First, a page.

As a Black, queer woman, Leah Johnson always dreamed of being a storyteller.
“When you can see yourself in fiction, where you can see your experiences reflected back to you, it is an assertion that there is nothing wrong with you. You are not alone,” she said.
Johnson’s debut young adult novel, “You Should See Me in a Crown,” follows Liz Lighty, a Black teen who runs for prom queen to get a scholarship, only to fall in love with her classmate, Mack, who is also competing for the crown.
Time Magazine named the book one of the “100 Best YA Books of All Time” and in 2021 Johnson won an honorary Stonewall Book Award for young adult novels that reflect the LGBTQ experience.
And then came the book bans.
In 2022, the Oklahoma Attorney General’s office told local outlets it would review more than 50 school library books for alleged “obscene” material. Johnson’s novel was among the books challenged, according to a list obtained and published by The Frontier.
The state’s Attorney General’s office later walked back its investigation, but for Johnson, an author who primarily writes about people of color and the LGBTQ experience, the damage had been done.
This year, after her home state of Indiana passed a law that bans books deemed to be “obscene” or “harmful to minors” from school libraries, Johnson said she felt she had to act.
“I was raised very religious. And one of the things I learned growing up is that when the spirit calls, you gotta answer – and I felt called to open the bookstore,” she told CNN.
So, Johnson opened the doors to Loudmouth Books, a bookstore in Indianapolis dedicated to the books so often targeted by bans.
“Our principle of the store is that we highlight banned books and uplift marginalized authors,” she said. “And so, every book in the store is for, by or about marginalized people.”
A novel approach
Johnson said she was inspired to create the bookstore after her mom, Indiana state Rep. Renee Pack, campaigned against HB 1447, the state bill that would remove “material from the school library that is obscene … or harmful to minors.”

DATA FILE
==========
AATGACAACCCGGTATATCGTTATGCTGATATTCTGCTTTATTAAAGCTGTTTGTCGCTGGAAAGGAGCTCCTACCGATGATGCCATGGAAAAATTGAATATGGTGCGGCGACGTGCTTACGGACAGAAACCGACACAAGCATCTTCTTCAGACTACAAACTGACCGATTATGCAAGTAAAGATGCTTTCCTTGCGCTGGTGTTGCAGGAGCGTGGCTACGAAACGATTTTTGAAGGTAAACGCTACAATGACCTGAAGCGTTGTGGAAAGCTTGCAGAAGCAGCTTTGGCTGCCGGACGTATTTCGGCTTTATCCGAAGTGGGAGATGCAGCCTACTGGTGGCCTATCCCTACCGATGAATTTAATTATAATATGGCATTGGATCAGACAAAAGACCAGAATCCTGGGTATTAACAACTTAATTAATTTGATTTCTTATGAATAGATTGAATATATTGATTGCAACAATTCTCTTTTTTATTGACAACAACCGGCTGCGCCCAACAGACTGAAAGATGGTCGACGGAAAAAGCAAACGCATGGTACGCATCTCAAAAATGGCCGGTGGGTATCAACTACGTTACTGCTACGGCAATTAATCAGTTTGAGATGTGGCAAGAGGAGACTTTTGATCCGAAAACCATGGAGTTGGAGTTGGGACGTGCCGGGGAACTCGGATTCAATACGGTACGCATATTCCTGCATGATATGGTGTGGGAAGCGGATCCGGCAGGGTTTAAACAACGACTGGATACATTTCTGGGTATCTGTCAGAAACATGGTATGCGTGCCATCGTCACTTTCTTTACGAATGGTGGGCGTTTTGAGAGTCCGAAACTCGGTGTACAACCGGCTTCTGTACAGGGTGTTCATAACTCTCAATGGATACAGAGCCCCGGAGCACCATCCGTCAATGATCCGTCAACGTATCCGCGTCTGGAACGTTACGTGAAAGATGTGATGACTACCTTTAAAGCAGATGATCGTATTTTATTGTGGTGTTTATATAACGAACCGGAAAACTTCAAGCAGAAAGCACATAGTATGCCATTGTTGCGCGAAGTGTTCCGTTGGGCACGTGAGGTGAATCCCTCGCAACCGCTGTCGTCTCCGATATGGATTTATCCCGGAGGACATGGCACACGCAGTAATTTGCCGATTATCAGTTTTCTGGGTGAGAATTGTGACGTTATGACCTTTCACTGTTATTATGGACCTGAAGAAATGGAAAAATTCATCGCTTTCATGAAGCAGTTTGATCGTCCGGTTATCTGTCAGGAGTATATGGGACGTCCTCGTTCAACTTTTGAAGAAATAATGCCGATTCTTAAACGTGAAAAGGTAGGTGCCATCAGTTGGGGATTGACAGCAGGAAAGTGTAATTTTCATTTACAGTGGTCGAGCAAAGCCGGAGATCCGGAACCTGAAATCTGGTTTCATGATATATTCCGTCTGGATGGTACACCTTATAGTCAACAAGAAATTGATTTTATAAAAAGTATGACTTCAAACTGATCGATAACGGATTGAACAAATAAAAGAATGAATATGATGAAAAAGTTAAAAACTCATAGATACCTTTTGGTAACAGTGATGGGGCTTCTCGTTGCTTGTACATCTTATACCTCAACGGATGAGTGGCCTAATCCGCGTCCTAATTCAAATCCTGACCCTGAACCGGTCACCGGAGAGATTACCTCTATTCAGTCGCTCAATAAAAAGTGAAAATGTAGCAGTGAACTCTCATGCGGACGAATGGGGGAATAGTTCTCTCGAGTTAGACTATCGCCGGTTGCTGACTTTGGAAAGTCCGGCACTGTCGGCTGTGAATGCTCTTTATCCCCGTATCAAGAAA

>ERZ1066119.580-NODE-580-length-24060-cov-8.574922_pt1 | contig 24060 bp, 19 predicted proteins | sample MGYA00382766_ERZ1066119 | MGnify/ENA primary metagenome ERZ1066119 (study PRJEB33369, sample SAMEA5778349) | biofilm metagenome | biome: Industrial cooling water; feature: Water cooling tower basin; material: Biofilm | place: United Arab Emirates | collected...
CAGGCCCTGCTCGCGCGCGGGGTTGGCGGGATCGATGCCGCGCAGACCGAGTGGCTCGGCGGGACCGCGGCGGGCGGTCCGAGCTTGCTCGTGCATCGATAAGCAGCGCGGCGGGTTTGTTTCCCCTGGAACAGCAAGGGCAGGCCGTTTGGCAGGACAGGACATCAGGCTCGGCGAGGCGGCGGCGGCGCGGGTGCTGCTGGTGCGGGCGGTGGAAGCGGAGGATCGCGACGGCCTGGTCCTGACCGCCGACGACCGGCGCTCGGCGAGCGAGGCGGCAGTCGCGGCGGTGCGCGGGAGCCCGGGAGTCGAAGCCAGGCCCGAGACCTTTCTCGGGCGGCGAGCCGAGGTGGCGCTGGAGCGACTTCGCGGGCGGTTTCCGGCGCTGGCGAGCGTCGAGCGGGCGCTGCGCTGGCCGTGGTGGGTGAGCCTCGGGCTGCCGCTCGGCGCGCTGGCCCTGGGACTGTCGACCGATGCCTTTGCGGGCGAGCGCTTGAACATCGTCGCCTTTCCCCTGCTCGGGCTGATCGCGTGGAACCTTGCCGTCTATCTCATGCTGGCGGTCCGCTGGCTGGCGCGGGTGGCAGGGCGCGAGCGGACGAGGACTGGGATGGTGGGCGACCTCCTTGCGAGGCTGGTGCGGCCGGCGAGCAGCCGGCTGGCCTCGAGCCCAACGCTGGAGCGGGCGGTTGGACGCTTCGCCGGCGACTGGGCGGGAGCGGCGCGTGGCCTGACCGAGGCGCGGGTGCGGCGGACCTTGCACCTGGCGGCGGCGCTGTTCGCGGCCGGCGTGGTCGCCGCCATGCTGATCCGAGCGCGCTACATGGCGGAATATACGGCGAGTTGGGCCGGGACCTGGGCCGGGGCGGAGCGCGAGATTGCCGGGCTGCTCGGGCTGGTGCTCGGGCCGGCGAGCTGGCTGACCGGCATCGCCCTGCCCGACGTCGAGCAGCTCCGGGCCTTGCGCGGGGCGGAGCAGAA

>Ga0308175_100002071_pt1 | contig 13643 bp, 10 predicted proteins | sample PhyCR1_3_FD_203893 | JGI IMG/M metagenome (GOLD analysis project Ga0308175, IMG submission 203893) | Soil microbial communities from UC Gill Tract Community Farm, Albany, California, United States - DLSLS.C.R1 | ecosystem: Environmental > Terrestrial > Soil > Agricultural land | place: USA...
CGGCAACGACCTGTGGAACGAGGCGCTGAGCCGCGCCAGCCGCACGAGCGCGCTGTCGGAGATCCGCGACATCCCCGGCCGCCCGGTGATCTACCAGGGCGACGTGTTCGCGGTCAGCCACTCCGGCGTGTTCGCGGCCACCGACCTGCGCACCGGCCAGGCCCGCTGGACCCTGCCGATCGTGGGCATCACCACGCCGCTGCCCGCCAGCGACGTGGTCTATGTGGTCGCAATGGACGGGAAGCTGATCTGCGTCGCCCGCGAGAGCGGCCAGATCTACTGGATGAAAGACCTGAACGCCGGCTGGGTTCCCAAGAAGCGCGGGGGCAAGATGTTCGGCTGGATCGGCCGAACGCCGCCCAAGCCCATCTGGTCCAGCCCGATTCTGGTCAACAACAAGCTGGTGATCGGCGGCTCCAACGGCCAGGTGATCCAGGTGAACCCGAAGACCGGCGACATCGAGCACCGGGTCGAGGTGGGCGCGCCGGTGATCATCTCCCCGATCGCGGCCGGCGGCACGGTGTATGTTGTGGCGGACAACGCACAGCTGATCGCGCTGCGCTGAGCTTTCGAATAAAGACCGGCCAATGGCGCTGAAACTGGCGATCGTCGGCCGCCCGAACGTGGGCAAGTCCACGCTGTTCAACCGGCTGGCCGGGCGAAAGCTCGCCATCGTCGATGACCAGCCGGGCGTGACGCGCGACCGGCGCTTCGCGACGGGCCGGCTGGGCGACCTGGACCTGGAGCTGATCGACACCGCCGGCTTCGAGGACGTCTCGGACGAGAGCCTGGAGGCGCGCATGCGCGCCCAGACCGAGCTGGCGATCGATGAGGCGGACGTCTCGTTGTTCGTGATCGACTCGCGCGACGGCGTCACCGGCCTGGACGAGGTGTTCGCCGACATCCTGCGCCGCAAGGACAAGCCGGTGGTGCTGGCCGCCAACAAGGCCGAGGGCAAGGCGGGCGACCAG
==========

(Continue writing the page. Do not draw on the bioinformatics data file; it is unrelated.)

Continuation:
“I just thought if my mom can do it, if my mom can fight for me.
If my mom can speak my name in rooms, I’m not even in, then I should be showing up in those rooms myself. I should be affirming for myself that I deserve to be here just as much as anybody else,” Johnson said.
But despite objections from parents, students and fellow state lawmakers, in May, Indiana Governor Eric Holcomb signed HB 1447 into law.
Johnson said she was not surprised.
“It feels par for the course,” she said, adding that Indiana seems to be following states like Florida that have also moved to ban certain books.
According to a recent report by PEN America, a literary and free expression advocacy organization, book bans in public schools rose by 33% in the last academic school year.
Florida had the highest number of book bans – more than 1,400 – compared with any other state, according to the report. Texas, which had the most bans last year, had the second-highest number of book bans during the 2022-2023 school year, with 625 instances, CNN previously reported.
Johnson said representation in fiction novels is crucial and book bans can be especially harmful to students of color and those who are part of the LGBTQ community.
Books can help students learn “there are a lot of people out here who have been where you’ve been and have survived it and have thrived through it,” she said.
Since opening the store in September, Johnson said her novel, “Ellie Engle Saves Herself,” has quickly become a favorite among her customers. The novel follows Ellie, a young Black queer girl trying to navigate middle school with newly acquired superpowers.
“When we remove these books from the shelves, when these books are not able to be written for whatever reason … it’s the removal of queer people from public life,” she said.
“It’s a removal of discussions of racism, racialized bodies from public life. And if we don’t allow kids to have access to stories where they see themselves on the page, what are we teaching them? That who they are, is something to be ashamed of? Something to be scared of? That’s dangerous territory.”
Amid nationwide efforts to pass legislation to ban books from schools, some retailers have begun to include banned book sections in their stores and online. Communities have also rallied behind banned books and formed reading clubs.
Each year, the American Library Association hosts Banned Books Week, to help combat censorship and highlight the most challenged books.
Though her books have not been challenged as often as other authors, Johnson said she hopes her store will help keep their work visible and will elevate other authors who don’t have resources for their novels to be sold in retail stores.
“I know what it means to be somebody who moves through the world without ever seeing yourself reflected in the pages of a book. And I know the harm that that can cause,” Johnson said.
“But I also know that if I have a platform of any kind and I can use that platform to draw attention to the books that do disappear with no fanfare and their authors don’t have the means to fight it, then I should.”
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